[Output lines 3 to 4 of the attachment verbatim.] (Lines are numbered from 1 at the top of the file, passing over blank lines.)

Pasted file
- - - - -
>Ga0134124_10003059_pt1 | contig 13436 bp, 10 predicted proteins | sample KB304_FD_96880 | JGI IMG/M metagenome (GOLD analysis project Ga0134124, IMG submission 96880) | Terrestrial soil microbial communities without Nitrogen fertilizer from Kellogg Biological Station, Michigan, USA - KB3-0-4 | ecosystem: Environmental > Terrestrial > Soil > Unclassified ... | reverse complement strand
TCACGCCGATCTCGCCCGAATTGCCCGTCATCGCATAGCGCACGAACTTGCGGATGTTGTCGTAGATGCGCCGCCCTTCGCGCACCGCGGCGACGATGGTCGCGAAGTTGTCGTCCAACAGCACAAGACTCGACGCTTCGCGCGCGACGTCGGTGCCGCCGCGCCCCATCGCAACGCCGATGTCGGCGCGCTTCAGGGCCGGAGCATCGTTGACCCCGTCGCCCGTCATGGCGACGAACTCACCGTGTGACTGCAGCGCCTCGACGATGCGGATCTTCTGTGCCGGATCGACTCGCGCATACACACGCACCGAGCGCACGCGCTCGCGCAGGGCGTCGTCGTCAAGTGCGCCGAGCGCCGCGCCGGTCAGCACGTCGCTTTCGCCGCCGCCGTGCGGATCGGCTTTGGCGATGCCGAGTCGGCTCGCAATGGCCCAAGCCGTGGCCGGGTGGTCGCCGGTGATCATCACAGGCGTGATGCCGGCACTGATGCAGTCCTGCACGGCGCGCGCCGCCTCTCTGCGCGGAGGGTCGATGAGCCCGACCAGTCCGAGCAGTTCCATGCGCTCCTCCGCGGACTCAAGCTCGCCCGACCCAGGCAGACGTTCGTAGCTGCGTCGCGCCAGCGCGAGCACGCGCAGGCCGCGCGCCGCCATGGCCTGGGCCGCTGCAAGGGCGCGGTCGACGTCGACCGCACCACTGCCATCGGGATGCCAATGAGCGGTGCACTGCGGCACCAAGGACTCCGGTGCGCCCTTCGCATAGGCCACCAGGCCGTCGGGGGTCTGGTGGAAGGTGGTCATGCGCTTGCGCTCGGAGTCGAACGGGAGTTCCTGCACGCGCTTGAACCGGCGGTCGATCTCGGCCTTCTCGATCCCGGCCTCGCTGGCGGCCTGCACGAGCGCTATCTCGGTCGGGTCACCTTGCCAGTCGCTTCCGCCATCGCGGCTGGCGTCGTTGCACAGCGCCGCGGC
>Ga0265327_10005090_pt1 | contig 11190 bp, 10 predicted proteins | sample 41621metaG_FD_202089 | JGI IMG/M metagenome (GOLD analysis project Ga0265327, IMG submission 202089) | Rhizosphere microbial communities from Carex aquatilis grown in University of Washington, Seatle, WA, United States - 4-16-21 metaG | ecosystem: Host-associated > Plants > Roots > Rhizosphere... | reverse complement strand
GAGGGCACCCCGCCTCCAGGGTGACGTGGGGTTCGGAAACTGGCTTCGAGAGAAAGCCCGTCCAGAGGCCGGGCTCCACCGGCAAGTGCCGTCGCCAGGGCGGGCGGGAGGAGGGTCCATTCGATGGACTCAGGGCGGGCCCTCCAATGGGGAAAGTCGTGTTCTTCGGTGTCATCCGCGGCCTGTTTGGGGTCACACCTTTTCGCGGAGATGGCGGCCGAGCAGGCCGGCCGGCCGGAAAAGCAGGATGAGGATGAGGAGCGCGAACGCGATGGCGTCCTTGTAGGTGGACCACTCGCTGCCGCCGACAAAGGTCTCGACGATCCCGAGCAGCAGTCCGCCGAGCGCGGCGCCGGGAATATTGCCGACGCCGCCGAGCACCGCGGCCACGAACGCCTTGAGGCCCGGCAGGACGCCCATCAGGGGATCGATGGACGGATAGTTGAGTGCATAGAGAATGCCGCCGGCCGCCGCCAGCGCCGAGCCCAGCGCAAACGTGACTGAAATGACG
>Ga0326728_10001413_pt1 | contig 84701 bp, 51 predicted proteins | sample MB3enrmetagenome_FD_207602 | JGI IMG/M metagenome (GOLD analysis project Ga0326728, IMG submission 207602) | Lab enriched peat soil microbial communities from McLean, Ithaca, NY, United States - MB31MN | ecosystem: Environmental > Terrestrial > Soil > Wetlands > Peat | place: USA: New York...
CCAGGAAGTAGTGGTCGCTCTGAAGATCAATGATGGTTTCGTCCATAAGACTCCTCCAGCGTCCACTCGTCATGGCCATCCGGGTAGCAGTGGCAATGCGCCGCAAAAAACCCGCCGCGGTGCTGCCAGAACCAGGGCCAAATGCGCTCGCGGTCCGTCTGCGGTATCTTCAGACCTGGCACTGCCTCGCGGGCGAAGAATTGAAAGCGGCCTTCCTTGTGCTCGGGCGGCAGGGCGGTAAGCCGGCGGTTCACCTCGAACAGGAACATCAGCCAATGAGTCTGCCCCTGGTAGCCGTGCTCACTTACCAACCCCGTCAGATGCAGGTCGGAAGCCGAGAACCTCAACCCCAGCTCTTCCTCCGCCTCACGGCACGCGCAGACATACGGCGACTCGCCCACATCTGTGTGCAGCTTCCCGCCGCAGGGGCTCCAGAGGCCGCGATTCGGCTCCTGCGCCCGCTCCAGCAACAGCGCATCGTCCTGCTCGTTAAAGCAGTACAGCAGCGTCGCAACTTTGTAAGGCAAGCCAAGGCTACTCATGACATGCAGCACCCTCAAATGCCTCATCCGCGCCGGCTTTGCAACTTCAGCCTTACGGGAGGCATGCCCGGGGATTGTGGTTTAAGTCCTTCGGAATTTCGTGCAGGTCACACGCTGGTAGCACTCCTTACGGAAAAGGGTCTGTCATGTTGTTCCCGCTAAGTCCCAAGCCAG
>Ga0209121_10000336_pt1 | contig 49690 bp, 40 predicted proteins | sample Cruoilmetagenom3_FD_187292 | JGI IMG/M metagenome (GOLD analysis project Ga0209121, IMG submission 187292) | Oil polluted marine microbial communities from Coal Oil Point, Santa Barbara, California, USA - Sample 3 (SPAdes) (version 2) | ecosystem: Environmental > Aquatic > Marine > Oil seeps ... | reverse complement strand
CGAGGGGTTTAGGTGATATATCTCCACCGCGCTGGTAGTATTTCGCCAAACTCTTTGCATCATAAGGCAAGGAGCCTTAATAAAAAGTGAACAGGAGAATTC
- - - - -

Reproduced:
>Ga0265327_10005090_pt1 | contig 11190 bp, 10 predicted proteins | sample 41621metaG_FD_202089 | JGI IMG/M metagenome (GOLD analysis project Ga0265327, IMG submission 202089) | Rhizosphere microbial communities from Carex aquatilis grown in University of Washington, Seatle, WA, United States - 4-16-21 metaG | ecosystem: Host-associated > Plants > Roots > Rhizosphere... | reverse complement strand
GAGGGCACCCCGCCTCCAGGGTGACGTGGGGTTCGGAAACTGGCTTCGAGAGAAAGCCCGTCCAGAGGCCGGGCTCCACCGGCAAGTGCCGTCGCCAGGGCGGGCGGGAGGAGGGTCCATTCGATGGACTCAGGGCGGGCCCTCCAATGGGGAAAGTCGTGTTCTTCGGTGTCATCCGCGGCCTGTTTGGGGTCACACCTTTTCGCGGAGATGGCGGCCGAGCAGGCCGGCCGGCCGGAAAAGCAGGATGAGGATGAGGAGCGCGAACGCGATGGCGTCCTTGTAGGTGGACCACTCGCTGCCGCCGACAAAGGTCTCGACGATCCCGAGCAGCAGTCCGCCGAGCGCGGCGCCGGGAATATTGCCGACGCCGCCGAGCACCGCGGCCACGAACGCCTTGAGGCCCGGCAGGACGCCCATCAGGGGATCGATGGACGGATAGTTGAGTGCATAGAGAATGCCGCCGGCCGCCGCCAGCGCCGAGCCCAGCGCAAACGTGACTGAAATGACG